While some accounts of the Anthropocene celebrate the life of things or even a world without us—perverse anti-humanisms appropriate to the new geological epoch and our own potential extinction—our time is just as equally one of great experimentation in human capacities and more than human futures. The cowboys of Pleistocene Park envision bringing back woolly mammoths to rebuild permafrost. SpaceX dreams of Martian exploration and another space. Scientists in Miami hope to propagate a million orchids. Forecasters at Shell read science fiction to predict climate futures. Engineers and government alike seek to manage New York City’s rising seas and storm surge with artificial oyster reefs. Neighbors and families set up makeshift gyms to experiment with bodies. Mangroves move north with warming climates. In powerful ways, these ‘Anthropocene experiments’ attune themselves to our warmer and wetter world, to the new normal that is upending our deeply held notions and threatening to wash away the grounds of the earth itself.
In the face of outmoded infrastructures, ideologies, design practices, and change models, we need new tools. In the place of critique and despair, what is called for in such a time is audacious experimentation, an openness to the unknown. Is this a world coming apart, or one piecing itself back together? Resilience thinker CS Holling has pointedly called our time a ‘back loop,’ a phase of transition, release, and reorganization, albeit at the level of an entire civilization. It’s time to embrace the back loop.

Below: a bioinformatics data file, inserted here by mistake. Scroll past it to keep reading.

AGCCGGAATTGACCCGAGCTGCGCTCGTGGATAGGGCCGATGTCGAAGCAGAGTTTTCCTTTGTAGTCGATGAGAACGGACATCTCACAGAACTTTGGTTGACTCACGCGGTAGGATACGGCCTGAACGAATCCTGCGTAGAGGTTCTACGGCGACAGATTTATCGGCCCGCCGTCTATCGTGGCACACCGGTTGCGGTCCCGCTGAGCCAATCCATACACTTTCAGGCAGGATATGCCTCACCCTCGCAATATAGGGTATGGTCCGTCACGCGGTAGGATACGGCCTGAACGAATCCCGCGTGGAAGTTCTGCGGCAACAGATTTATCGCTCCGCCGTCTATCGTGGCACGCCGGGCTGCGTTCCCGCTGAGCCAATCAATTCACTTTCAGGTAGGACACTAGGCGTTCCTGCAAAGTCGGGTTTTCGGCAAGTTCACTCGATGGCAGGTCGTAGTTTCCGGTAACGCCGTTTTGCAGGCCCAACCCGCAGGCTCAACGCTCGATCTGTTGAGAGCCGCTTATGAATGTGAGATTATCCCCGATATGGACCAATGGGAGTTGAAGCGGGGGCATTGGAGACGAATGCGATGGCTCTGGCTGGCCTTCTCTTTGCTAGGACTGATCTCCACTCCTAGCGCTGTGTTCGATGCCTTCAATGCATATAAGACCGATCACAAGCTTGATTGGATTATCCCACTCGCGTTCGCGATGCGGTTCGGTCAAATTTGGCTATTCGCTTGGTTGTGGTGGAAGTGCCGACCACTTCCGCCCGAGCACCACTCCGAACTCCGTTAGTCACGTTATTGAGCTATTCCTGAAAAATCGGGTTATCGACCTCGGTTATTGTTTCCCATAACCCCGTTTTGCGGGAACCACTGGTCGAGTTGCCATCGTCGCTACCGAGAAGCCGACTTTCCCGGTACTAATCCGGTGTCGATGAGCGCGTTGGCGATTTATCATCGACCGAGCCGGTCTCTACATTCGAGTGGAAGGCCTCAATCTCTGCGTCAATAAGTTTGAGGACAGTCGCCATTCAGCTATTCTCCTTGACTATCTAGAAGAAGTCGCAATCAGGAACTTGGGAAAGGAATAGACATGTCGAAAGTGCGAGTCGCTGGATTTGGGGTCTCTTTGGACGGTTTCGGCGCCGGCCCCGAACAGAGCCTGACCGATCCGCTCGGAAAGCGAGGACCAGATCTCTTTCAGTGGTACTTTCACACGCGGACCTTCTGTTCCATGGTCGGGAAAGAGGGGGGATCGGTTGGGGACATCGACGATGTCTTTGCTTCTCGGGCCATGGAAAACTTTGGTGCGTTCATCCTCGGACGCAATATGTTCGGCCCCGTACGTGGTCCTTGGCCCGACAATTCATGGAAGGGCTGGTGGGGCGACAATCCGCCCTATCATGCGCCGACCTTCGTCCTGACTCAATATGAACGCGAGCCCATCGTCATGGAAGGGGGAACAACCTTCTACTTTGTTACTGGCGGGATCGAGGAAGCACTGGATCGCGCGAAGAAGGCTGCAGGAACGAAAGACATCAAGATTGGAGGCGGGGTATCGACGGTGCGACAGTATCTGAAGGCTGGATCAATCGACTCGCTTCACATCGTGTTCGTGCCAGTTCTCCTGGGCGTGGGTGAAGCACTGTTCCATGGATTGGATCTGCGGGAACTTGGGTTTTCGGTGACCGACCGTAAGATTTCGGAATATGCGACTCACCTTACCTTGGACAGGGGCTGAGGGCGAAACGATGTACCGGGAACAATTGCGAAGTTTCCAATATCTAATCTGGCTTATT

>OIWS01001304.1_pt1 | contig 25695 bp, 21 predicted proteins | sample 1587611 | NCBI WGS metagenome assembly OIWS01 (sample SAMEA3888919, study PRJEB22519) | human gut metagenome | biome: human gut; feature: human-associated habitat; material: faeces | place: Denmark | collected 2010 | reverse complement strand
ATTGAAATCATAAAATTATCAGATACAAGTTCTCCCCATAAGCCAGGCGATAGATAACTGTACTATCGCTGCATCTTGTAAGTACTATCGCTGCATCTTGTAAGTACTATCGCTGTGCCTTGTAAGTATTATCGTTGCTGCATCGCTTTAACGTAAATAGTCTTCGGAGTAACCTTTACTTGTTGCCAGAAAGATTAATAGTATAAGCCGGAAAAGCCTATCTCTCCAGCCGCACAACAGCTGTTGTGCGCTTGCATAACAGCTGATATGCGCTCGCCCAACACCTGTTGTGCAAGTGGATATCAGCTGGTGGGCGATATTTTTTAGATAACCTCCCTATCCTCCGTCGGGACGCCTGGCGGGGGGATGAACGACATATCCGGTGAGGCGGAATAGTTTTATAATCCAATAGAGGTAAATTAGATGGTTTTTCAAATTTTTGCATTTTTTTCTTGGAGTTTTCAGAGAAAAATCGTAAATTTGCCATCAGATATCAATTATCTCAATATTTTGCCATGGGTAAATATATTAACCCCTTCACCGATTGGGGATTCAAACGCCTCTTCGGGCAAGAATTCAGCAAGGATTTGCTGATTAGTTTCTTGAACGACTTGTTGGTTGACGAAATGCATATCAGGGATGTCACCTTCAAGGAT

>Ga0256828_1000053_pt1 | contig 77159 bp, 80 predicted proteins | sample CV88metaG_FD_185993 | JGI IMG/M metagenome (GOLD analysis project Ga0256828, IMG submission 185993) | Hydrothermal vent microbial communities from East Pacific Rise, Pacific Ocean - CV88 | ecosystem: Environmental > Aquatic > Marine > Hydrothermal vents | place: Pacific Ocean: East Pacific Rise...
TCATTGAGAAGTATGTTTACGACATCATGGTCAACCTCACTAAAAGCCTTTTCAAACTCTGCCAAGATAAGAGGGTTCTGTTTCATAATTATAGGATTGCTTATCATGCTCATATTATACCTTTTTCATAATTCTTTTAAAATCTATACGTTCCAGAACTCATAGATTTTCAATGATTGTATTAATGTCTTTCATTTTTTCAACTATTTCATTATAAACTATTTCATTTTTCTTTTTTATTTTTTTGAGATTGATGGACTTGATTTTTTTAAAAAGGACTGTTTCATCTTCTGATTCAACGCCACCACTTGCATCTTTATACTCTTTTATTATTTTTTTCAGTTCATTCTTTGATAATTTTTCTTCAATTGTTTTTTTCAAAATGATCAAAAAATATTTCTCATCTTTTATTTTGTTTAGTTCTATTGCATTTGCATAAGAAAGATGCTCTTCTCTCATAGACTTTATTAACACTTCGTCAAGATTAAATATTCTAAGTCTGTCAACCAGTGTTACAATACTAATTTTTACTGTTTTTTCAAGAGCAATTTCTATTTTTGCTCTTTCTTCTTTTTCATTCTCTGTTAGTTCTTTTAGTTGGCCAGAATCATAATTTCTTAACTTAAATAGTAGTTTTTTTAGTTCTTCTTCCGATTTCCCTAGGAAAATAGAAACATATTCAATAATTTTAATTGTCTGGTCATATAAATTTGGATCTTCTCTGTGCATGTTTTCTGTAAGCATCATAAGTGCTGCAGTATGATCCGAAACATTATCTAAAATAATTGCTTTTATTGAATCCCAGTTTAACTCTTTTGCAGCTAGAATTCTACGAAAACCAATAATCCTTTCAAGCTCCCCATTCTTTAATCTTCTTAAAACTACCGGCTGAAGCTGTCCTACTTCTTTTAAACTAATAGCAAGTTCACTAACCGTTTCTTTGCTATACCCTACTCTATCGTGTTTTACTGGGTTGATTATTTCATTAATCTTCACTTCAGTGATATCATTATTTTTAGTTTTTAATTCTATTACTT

Stephanie Wakefield is an urban geographer and visiting Assistant Professor in Culture and Media at Eugene Lang College at The New School. She has written and organized extensively around the political and philosophical questions of the Anthropocene, exploring it as a threshold moment of both great potential and catastrophe. She is finalizing a book on the being, time and politics of oysters, ‘living infrastructures’ of urban resilience in post-Sandy New York. Her new research explores urban ‘experimentation’ as a mode of dwelling in the Anthropocene and emancipatory possibilities offered by the concept of the ‘back loop.’ Her work has been published in diverse venues including May, Environment and Planning D: Society and Space, Progress in Human Geography, and The Brooklyn Rail.